Supporting your child with toileting

Children are typically toilet trained by the time they start school. Our Occupational Therapists have put together this information to help you support your child to become more independent with their toileting.

What are the skills needed to be independent?

Equipment that may help

Toilet reducer and step

Plastic toilet seat that goes on top of toilet seat for children to comfortably sit on. And a step to help children reach the toilet.

Family toilet seat

What challenges does your child have?

What can I do to help?

  • Make sure your child feels safe/secure on the toilet.
  • You may require a ring reducer or family toilet seat to assist with this.
  • Make sure your child’s feet are supported – they may require a step

What can I do to help?

  • Dress child in looser fitting clothes that they can manage themselves. Try and avoid small fiddly fastenings and go for elasticated waists
  • Practise using ‘Backward chaining’ approach. Please see this link for details
  • It is helpful to practice this away from toileting – when the child is not desperate and you have more time

What can I do to help?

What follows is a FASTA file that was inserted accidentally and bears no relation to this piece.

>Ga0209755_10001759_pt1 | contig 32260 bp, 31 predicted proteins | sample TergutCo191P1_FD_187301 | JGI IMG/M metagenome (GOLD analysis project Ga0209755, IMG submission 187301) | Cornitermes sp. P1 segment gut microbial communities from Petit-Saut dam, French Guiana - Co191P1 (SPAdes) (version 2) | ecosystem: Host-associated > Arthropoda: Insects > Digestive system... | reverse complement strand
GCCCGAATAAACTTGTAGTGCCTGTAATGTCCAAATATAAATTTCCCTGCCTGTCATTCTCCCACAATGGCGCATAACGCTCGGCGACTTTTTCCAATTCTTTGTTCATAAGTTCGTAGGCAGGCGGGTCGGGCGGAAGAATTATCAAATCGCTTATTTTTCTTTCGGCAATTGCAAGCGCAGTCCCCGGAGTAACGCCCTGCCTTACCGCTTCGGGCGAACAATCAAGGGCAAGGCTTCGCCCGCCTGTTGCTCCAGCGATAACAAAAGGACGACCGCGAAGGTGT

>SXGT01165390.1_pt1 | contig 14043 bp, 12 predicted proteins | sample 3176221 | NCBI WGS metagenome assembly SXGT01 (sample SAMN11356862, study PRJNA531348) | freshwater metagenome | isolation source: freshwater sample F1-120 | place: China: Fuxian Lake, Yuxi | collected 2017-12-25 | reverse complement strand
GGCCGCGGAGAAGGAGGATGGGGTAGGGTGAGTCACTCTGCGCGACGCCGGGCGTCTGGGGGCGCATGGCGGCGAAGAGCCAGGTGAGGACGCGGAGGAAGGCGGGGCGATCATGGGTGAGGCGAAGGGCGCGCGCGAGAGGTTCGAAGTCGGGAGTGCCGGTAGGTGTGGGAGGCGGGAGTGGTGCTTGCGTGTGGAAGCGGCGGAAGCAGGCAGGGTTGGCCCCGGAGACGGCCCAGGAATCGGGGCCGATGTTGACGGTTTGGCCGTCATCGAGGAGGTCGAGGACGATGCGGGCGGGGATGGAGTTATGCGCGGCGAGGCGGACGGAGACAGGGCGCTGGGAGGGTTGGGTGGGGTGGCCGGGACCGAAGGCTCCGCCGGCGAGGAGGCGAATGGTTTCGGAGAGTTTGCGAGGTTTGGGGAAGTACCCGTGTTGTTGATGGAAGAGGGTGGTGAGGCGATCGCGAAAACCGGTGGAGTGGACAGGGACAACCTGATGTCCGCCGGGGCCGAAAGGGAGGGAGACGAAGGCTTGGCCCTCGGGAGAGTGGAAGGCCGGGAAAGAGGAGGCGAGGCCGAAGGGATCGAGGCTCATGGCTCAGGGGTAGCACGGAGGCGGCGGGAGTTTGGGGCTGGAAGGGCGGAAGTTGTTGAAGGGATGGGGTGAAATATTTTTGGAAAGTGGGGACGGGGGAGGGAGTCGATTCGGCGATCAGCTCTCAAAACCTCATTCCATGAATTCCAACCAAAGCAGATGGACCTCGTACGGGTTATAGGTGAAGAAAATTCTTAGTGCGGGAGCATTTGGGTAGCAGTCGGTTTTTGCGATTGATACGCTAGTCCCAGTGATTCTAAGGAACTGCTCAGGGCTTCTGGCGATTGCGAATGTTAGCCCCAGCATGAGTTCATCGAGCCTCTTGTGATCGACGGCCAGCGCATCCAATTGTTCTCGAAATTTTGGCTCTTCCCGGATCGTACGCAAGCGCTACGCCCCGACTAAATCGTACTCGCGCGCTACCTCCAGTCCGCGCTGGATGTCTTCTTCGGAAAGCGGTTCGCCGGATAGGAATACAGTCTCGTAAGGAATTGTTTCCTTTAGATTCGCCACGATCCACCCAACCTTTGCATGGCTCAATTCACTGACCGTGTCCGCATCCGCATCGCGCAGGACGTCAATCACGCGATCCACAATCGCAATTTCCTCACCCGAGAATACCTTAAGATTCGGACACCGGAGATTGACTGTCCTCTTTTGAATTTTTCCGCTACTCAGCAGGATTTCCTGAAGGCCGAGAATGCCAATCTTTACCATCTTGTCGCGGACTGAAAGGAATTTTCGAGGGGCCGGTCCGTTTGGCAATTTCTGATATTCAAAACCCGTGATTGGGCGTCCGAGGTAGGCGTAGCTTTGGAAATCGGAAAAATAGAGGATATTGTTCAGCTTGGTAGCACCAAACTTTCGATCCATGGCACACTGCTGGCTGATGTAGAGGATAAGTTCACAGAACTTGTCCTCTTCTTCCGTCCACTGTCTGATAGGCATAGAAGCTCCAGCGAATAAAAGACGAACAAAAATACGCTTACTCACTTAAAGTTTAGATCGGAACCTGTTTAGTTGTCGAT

• Use same steps each time e.g. sleeves up, tap on, wet hands, squirt soap, rub hands together, rinse hands, turn off tap, shake, dry hands.
  • Have a laminated visual schedule at eye level above the sink
  • Make sure your child can reach the sink easily they may need a step

What can I do to help?

  • Children need to develop an understanding of their body and how it fits together – this is called “body awareness”. Activities that improve this include jumping, side to side rolling, action songs, bouncing on a space hopper and commando crawling.
  • Your child also needs to develop a concept of ‘behind’. Play a game with bean bags and get your child to pass this around themselves swapping hands behind their back. When they can do this encourage them to then pass the bean bag between their legs from behind. Make this harder by getting your child to balance on one leg while they do it.
  • Put something under your child’s feet while they are sat on the toilet. This will help them feel more confident to lean to one side to wipe themselves.While in the bath or shower let your child practise cleaning their bottom (using crazy soap). In the bath ask your child to kneel up while cleaning themselves. Reinforce the technique of reaching behind to do this.
  • Your child will gain greater awareness of where to wipe if they use a rougher flannel (in the bath).
  • Use wet wipes to clean when using the toilet as these give more sensory feedback. Then let your child wipe with the paper.
  • Provide initial support as required, and then encourage your child to finish off and do the last few wipes each time. Gradually reduce the level of support given.
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